Most of my injuries have been cuts and bruises. I only ever needed stitches for the broken finger. I was a pretty resilient kid, all told, which is why the last few years of increasing sickness as my pancreas broke down were really startling.
J – Joking. My family is big on the harassment. Maybe I should have put this under “H.” We harass the shit out of each other. It started out as a form of affection, but it’s gotten far more biting over the years as we’ve all grown old and cynical.
You’ll always know how comfortable I am with you or how much I care about you by how much I harass you. Also, by how many silly songs I make up about you. When I start up with the silly songs, it’s all over.
K – That’s “Kameron. With a K.” Every time. I spell it out every time people are putting my name on forms, more often than I spell out “Hurley.”
“Kameron with a K” is supposedly a reference to my Aunt Karen, my mother’s sister who died at 16, and some movie star’s daughter whose name was “Kameron.”
It’s also a wonderfully androgynous name, and I still get a small thrill when people write to “Mr. Hurley…” Though that happens less and less these days.
L – Love. I’m a hopeless romantic. I’ve tried to get over that, because it’s gotten me into a lot of trouble, and tied me to a lot of people I probably shouldn’t have tied myself to. But I keep coming back to it, and I don’t know why.
I’m a fantasy writer, so I guess I’m just screwed.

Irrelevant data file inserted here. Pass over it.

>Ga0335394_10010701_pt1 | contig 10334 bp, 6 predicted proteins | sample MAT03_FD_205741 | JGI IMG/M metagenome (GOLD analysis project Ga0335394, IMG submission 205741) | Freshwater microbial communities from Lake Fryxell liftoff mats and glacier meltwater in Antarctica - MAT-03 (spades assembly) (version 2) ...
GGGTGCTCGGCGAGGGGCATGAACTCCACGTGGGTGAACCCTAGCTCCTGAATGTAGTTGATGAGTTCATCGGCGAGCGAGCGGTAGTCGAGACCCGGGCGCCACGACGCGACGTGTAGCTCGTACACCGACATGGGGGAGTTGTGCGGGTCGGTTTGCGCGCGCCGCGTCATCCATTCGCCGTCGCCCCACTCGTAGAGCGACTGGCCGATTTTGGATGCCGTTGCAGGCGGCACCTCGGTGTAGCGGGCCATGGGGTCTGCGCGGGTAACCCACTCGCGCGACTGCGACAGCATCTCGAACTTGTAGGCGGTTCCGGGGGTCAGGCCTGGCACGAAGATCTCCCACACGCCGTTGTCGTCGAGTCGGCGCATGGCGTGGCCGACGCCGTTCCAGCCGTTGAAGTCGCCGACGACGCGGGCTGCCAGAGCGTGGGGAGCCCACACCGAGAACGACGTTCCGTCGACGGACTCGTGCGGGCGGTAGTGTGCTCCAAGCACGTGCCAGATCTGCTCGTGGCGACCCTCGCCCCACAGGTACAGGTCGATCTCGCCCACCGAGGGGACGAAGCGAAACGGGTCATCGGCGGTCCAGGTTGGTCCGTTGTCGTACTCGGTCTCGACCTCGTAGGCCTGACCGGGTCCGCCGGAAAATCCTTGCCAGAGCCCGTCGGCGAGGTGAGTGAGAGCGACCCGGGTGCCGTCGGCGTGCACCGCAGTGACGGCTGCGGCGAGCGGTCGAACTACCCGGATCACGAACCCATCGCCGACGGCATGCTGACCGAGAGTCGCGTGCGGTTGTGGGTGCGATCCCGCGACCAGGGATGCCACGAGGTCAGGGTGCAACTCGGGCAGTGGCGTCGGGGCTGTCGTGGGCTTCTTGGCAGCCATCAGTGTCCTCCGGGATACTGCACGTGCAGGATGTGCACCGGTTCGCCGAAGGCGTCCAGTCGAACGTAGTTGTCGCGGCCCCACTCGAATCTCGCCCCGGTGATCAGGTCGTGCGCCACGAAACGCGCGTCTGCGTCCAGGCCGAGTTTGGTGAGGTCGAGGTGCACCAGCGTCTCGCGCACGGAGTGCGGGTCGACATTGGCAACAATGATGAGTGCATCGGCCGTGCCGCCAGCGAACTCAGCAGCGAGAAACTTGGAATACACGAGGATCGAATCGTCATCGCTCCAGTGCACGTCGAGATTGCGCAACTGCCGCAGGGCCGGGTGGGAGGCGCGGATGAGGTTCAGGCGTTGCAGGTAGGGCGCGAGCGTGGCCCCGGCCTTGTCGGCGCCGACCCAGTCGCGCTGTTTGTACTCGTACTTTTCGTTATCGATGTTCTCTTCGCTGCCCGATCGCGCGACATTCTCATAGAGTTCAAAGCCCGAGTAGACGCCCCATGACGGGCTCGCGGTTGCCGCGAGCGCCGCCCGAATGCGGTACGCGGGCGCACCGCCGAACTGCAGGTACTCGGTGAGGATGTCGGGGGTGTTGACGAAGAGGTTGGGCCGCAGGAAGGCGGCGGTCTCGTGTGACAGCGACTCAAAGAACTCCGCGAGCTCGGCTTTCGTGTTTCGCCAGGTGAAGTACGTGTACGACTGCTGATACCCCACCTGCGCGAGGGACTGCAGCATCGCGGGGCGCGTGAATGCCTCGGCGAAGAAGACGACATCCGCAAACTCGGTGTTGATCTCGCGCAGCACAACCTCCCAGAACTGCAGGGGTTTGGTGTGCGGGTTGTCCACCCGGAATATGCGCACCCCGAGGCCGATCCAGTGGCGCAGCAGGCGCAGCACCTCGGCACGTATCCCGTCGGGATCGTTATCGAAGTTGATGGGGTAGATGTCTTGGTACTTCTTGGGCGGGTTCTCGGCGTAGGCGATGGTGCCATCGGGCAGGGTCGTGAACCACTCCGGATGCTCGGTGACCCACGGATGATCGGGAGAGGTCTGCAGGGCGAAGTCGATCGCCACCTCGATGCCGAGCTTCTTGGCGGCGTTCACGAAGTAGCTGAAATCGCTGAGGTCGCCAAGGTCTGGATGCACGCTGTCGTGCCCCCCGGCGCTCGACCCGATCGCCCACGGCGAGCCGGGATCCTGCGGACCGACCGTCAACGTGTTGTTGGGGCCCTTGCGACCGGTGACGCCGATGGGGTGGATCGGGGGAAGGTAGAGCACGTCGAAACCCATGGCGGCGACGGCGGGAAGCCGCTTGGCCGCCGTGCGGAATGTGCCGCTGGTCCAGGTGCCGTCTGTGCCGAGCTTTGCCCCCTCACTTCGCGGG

I always had this idea of having this ideal buddy. See, we would be great friends in every way, and travel around the world together, having adventures. Motorcycling around Rome, drinking red wine in little cafes in Paris, hiking in Peru, that sort of thing. Only, we were really attracted to each other, too, so there were these long weekends having breakfast in bed in these little hotels in Bolivia (the “first time we met” scene in Mr. & Mrs. Smith where they get drunk and dance in the rain and then have coffee in the deserted hotel while smoke rises over the city at dawn… uber-hot. I did consider becoming a war correspondent for awhile) and fighting off big bugs and reading big books and maybe owning this house on a beach, that has a punching bag on the porch, and I could go jogging on the beach in the morning, and we’d argue about politics and talk about the best way to immobilize an opponent, and we’d have this big table outside and our friends would all come over and we’d have dinner parties where there was good liquor, good food, good coffee, and then we’d say goodnight to everyone and go to bed and have hot sex and plan a cycling tour of Tuscany… yea.
I don’t know why I can’t get it out of my head, or why I want it so much, or why I still dream about it… I think maybe because I’ve very much created who I want to be by thinking about who I wanted to be, and then being that, and I think I somehow believe that if I’m very clear about the life I want, I can create that too.
Problem is, you can’t create someone who wants that life – and you – too. They’re either there or they aren’t. They either want you and that life and it works, or it doesn’t. Not that you aren’t going to have to fight hard for it, if it turns out you both want it. But it’s hard to find. And sometimes I wonder if it’s a life I’ll need to live on my own.
I think the toughest part, for me, is the realization that at some point, that person’s gotta go from being a friend, to being a partner. And that’s the scary transition part, for me.
But I have hope. Always, hope.